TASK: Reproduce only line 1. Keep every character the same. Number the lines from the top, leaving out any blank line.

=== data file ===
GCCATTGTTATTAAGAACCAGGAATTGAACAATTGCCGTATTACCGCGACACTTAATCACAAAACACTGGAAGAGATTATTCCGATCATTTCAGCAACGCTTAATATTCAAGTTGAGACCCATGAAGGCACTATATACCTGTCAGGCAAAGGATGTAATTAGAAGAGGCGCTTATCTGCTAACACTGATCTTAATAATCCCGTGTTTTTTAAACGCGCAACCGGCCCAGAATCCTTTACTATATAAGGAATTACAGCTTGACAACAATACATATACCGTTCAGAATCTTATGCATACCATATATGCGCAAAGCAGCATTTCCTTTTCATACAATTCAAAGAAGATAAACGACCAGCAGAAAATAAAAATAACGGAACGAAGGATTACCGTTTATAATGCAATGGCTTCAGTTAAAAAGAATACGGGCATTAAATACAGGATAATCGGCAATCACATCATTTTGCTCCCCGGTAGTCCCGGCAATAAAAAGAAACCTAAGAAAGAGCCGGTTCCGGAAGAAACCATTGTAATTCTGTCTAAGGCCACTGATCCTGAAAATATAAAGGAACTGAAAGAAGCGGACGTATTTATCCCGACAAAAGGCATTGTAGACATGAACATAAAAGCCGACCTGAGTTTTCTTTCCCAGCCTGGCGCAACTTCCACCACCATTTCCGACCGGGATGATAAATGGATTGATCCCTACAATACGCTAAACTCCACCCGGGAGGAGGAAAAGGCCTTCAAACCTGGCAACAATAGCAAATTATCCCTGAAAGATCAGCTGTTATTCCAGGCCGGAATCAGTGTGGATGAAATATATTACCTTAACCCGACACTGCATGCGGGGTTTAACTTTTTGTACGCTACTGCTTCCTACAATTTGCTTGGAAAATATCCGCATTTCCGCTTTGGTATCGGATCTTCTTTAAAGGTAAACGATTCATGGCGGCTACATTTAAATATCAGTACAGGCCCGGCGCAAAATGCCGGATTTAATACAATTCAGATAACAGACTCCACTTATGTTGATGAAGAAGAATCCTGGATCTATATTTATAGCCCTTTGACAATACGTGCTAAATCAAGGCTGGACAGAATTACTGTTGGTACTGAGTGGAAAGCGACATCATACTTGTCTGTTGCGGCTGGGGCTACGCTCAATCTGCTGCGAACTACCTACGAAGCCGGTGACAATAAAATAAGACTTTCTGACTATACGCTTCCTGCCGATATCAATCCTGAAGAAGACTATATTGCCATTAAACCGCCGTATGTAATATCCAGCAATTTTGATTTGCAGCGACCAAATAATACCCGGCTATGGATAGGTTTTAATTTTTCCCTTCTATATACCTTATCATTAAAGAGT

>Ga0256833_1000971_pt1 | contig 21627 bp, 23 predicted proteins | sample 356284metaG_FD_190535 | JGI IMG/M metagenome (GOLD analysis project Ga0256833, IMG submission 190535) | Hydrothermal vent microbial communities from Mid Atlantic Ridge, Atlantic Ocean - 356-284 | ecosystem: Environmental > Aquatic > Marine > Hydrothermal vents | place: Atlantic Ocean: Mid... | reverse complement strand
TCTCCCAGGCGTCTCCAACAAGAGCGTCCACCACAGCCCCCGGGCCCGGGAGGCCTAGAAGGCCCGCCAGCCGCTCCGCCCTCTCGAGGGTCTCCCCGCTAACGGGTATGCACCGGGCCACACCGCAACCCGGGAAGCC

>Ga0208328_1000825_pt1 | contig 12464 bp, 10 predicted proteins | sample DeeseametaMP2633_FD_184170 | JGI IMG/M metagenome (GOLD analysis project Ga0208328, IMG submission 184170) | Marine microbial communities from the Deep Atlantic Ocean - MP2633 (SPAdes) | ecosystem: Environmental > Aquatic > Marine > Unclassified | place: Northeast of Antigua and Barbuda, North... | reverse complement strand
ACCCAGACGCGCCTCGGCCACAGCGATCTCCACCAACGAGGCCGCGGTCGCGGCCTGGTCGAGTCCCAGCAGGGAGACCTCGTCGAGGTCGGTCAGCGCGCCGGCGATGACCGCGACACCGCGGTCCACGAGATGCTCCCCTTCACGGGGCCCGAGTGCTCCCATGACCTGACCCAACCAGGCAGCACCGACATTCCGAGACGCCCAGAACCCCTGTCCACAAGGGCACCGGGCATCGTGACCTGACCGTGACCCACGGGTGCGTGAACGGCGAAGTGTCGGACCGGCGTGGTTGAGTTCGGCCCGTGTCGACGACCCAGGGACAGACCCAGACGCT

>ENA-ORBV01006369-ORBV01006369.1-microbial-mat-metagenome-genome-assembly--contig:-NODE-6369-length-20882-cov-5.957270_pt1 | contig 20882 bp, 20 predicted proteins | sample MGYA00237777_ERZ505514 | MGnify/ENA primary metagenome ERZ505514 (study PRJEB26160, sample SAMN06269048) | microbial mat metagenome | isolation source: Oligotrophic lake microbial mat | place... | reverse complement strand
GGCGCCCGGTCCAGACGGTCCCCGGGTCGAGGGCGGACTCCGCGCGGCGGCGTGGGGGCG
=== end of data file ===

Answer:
GCCATTGTTATTAAGAACCAGGAATTGAACAATTGCCGTATTACCGCGACACTTAATCACAAAACACTGGAAGAGATTATTCCGATCATTTCAGCAACGCTTAATATTCAAGTTGAGACCCATGAAGGCACTATATACCTGTCAGGCAAAGGATGTAATTAGAAGAGGCGCTTATCTGCTAACACTGATCTTAATAATCCCGTGTTTTTTAAACGCGCAACCGGCCCAGAATCCTTTACTATATAAGGAATTACAGCTTGACAACAATACATATACCGTTCAGAATCTTATGCATACCATATATGCGCAAAGCAGCATTTCCTTTTCATACAATTCAAAGAAGATAAACGACCAGCAGAAAATAAAAATAACGGAACGAAGGATTACCGTTTATAATGCAATGGCTTCAGTTAAAAAGAATACGGGCATTAAATACAGGATAATCGGCAATCACATCATTTTGCTCCCCGGTAGTCCCGGCAATAAAAAGAAACCTAAGAAAGAGCCGGTTCCGGAAGAAACCATTGTAATTCTGTCTAAGGCCACTGATCCTGAAAATATAAAGGAACTGAAAGAAGCGGACGTATTTATCCCGACAAAAGGCATTGTAGACATGAACATAAAAGCCGACCTGAGTTTTCTTTCCCAGCCTGGCGCAACTTCCACCACCATTTCCGACCGGGATGATAAATGGATTGATCCCTACAATACGCTAAACTCCACCCGGGAGGAGGAAAAGGCCTTCAAACCTGGCAACAATAGCAAATTATCCCTGAAAGATCAGCTGTTATTCCAGGCCGGAATCAGTGTGGATGAAATATATTACCTTAACCCGACACTGCATGCGGGGTTTAACTTTTTGTACGCTACTGCTTCCTACAATTTGCTTGGAAAATATCCGCATTTCCGCTTTGGTATCGGATCTTCTTTAAAGGTAAACGATTCATGGCGGCTACATTTAAATATCAGTACAGGCCCGGCGCAAAATGCCGGATTTAATACAATTCAGATAACAGACTCCACTTATGTTGATGAAGAAGAATCCTGGATCTATATTTATAGCCCTTTGACAATACGTGCTAAATCAAGGCTGGACAGAATTACTGTTGGTACTGAGTGGAAAGCGACATCATACTTGTCTGTTGCGGCTGGGGCTACGCTCAATCTGCTGCGAACTACCTACGAAGCCGGTGACAATAAAATAAGACTTTCTGACTATACGCTTCCTGCCGATATCAATCCTGAAGAAGACTATATTGCCATTAAACCGCCGTATGTAATATCCAGCAATTTTGATTTGCAGCGACCAAATAATACCCGGCTATGGATAGGTTTTAATTTTTCCCTTCTATATACCTTATCATTAAAGAGT